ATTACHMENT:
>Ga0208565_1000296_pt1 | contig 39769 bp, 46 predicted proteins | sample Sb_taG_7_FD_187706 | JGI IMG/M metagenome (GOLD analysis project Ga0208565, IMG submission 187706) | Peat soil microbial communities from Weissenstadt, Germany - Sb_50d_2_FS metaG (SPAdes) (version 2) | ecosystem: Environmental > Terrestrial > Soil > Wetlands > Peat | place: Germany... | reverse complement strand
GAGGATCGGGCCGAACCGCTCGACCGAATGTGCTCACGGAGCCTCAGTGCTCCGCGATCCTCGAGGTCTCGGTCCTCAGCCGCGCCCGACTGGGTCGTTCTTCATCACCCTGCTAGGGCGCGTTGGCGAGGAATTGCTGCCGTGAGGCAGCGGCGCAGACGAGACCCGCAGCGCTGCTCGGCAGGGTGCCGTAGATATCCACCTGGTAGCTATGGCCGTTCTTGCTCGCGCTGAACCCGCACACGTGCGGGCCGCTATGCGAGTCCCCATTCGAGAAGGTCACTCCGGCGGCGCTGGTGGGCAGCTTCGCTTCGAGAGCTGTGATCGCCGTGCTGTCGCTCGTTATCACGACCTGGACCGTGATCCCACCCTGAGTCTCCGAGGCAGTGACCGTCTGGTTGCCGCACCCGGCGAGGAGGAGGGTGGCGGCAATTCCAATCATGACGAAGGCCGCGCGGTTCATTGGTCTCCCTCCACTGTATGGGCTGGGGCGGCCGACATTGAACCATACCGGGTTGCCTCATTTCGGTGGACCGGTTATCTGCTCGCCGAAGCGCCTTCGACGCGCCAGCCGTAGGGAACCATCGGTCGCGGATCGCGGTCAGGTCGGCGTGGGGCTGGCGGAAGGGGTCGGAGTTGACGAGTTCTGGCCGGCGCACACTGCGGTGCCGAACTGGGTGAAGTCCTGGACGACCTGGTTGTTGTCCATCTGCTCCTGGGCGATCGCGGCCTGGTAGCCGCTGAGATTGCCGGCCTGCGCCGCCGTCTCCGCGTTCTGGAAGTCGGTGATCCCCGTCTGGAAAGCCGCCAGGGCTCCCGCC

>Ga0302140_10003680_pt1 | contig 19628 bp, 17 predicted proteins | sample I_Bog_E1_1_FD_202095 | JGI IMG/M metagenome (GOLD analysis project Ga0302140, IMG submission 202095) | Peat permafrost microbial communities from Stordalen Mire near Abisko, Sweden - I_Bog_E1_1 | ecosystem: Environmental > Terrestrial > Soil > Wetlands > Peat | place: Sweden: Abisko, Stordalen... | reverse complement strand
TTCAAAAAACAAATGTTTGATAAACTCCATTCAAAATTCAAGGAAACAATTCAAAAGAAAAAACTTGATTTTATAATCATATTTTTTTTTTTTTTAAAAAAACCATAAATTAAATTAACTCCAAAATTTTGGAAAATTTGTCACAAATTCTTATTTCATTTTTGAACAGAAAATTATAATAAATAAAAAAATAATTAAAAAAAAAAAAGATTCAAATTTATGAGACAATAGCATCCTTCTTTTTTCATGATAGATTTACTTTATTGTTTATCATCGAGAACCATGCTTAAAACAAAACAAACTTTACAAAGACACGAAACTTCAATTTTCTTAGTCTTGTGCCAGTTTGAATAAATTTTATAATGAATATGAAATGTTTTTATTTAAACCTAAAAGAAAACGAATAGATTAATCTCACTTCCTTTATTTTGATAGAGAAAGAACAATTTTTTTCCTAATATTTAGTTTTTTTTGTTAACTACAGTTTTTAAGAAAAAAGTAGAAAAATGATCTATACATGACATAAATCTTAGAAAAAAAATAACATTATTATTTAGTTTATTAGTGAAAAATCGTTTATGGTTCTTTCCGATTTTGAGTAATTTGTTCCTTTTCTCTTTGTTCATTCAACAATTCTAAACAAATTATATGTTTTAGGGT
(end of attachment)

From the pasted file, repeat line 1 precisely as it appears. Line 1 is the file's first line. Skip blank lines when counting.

>Ga0208565_1000296_pt1 | contig 39769 bp, 46 predicted proteins | sample Sb_taG_7_FD_187706 | JGI IMG/M metagenome (GOLD analysis project Ga0208565, IMG submission 187706) | Peat soil microbial communities from Weissenstadt, Germany - Sb_50d_2_FS metaG (SPAdes) (version 2) | ecosystem: Environmental > Terrestrial > Soil > Wetlands > Peat | place: Germany... | reverse complement strand